Fort Lauderdale, Fla. --
Fort Lauderdale, Fla –The Marines have been known as the “The Few. The Proud.” since the slogan was adopted in 1977. While those who claim the title of Marine make up less than 1% the nation’s population, there are even fewer who earn the opportunity to lead Marines as commissioned officers. There are many paths to becoming a United States Marine Corps Officer. One of those is through the, Marine Option Naval Reserve Officers Training Corps (NROTC) Scholarship. This scholarship is afforded to those who embody the Marine Corps’ core values of honor, courage and commitment. The scholarship is valued at up to $180,000 and pays for the cost of full tuition, books, and other educational fees. Once awarded, selectees have the ability to choose any university in the country that has a Marine Corps option within their NROTC unit.
Across the county, hundreds of young men and women will apply for this once-in-a-lifetime opportunity, but for Rachel Peet-Mercado, an Academia Adventista del Suroeste student, it is now a reality.
“Originally, I wasn’t interested in joining the Marines, but after talking with a recruiter and seeing what they were about I just really liked it,” she said. “I learned who the Marines are and what they do. I fell in love with the idea and decided I wanted to be a Marine.”
Staff Sgt. Luis Peralta, Recruiting Substation Ponce’s station commander, first met Peet while she was in the Civil Air Patrol cadets and was looking for an Air Force recruiter. After hearing what Peralta had to say and what the Marines could offer, she decided on enlisting into the Marines instead.
“She was originally planning to enlist and to attend recruit training as soon as possible, but I realized she qualified for the NROTC scholarship and met expectations on what a future Marine Corps officer could be. There was nothing to lose by having her submit a package, only something for her to gain,” Peralta said. “She was showing good leadership traits, and other future Marines looked up to her as well and recommended her to be a squad leader; now she’s the guide for our RSS.”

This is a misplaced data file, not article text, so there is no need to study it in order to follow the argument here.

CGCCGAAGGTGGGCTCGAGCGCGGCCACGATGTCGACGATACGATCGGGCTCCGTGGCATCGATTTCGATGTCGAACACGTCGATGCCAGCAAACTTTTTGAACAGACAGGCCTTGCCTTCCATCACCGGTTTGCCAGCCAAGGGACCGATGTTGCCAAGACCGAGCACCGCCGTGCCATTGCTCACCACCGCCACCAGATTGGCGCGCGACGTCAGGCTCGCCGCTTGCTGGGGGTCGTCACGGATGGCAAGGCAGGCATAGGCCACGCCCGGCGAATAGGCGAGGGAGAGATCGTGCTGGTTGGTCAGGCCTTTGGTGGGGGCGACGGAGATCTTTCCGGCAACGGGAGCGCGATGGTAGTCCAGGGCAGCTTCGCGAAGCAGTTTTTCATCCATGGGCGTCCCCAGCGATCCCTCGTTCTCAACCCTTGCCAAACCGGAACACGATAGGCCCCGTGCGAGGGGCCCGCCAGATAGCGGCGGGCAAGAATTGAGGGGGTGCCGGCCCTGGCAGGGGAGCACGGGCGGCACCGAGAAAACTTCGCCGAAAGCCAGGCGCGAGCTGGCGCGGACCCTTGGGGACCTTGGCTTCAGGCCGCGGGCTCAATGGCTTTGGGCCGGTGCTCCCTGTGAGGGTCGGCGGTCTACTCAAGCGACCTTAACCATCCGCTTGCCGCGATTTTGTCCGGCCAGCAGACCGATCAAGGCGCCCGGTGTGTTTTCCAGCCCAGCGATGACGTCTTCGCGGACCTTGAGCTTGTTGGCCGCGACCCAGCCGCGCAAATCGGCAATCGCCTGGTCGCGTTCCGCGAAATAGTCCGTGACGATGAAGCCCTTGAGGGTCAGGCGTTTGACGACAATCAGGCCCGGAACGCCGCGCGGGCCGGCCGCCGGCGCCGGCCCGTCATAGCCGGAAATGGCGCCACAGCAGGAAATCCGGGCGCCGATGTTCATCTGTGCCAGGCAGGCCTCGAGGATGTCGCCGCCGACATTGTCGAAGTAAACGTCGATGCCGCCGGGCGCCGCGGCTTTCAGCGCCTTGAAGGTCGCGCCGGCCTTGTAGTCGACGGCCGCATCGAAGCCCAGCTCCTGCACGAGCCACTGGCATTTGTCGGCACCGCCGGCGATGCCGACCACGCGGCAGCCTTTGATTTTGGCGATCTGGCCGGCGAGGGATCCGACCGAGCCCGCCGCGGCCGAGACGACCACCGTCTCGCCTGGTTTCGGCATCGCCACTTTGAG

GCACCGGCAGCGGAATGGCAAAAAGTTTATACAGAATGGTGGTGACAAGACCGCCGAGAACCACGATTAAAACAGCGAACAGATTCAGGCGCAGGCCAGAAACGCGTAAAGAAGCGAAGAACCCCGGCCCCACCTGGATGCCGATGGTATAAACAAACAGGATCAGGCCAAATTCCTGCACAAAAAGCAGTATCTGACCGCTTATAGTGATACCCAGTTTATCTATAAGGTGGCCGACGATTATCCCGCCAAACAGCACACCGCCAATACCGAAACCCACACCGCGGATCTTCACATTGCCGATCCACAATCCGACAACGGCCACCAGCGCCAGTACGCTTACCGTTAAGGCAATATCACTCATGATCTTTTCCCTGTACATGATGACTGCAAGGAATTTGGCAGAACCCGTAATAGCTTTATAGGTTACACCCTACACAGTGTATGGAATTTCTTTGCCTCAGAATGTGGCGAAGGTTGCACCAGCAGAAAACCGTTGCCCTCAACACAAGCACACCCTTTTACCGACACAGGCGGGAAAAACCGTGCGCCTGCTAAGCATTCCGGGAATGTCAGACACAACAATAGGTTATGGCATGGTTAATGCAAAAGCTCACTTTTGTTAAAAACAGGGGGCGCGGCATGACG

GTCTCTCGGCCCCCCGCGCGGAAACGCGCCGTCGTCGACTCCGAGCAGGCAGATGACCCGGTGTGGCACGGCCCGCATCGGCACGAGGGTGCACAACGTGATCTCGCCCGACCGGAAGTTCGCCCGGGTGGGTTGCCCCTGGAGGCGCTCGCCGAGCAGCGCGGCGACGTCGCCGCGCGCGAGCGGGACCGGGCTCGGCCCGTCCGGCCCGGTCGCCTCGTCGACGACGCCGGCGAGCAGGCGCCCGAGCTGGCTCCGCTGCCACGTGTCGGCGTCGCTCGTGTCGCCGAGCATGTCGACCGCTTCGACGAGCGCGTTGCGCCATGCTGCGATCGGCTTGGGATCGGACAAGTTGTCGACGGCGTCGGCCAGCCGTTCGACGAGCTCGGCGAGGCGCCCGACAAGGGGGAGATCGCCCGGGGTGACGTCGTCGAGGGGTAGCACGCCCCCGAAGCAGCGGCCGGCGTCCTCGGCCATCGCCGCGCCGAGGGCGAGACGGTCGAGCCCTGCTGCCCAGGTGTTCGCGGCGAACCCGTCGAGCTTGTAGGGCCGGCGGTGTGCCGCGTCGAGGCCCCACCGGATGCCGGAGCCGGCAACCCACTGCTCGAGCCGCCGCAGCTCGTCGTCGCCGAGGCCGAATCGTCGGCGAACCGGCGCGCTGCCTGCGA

Peet, now having been awarded the scholarship, is both humbled and excited to begin her journey to becoming an officer in the Marine Corps, but realizes this is just the first step on her path to commissioning.
Approximately 1,000 young men and women across the U.S. submitted for the scholarship, with only 335 scholarships available this year. This year RS Fort Lauderdale submitted 22 packages to be considered during the boarding process, with the final selections being solidified in February. Every applicant who submits a package is “highly qualified,” said Capt. Vincent Rossetti, the executive officer for RS Fort Lauderdale. Exceptional qualities such as high GPAs and standardized test scores, outstanding community service, and leadership roles on sports teams and other clubs are just a few of the commonalities Rossetti sees as an applicant’s briefer.
Consequently, it is imperative that a briefer truly knows the intangible characteristics of each applicant in order to explain to the board why an individual is uniquely qualified for the scholarship.
“Every student I put on the board is mature, responsible, and smart enough to successfully graduate four years of college and receive their degree. Knowing each individual applicant’s qualities and highlighting their unique attributes that prove they will be successful is what will set them apart during selection,” Rossetti said. “Miss Peet-Mercado was probably one of the most brilliant young women I’ve spoken to over the past three years--extremely bright, very analytical, very cerebral.”
Though Peet-Mercado did not originally plan to commission, being able to serve and get her college education was an opportunity she felt like she could not pass up.
“I want to do something outside of my comfort zone and that’s part of the reason why I joined the Marines in the first place,” Peet said. “While I was in the delayed entry program, I was getting used to the other future Marines and the Marine recruiters. They made me a squad leader, which I wasn’t expecting. It forced me to get out of my comfort zone, be louder, and know how to express myself and guide other people.”
Peet plans to attend Florida State University to study civil engineering. Once she graduates and completes Marine Corps Officers Candidate School, she will commission as a Second Lieutenant in the U.S. Marine Corps to start her career in service to her country.
“I’m really excited, not everyone gets to have an opportunity like this,” Peet said. “I’m looking forward to becoming not only a Marine but an officer and being a part of something that’s bigger than myself, it’s a great honor.”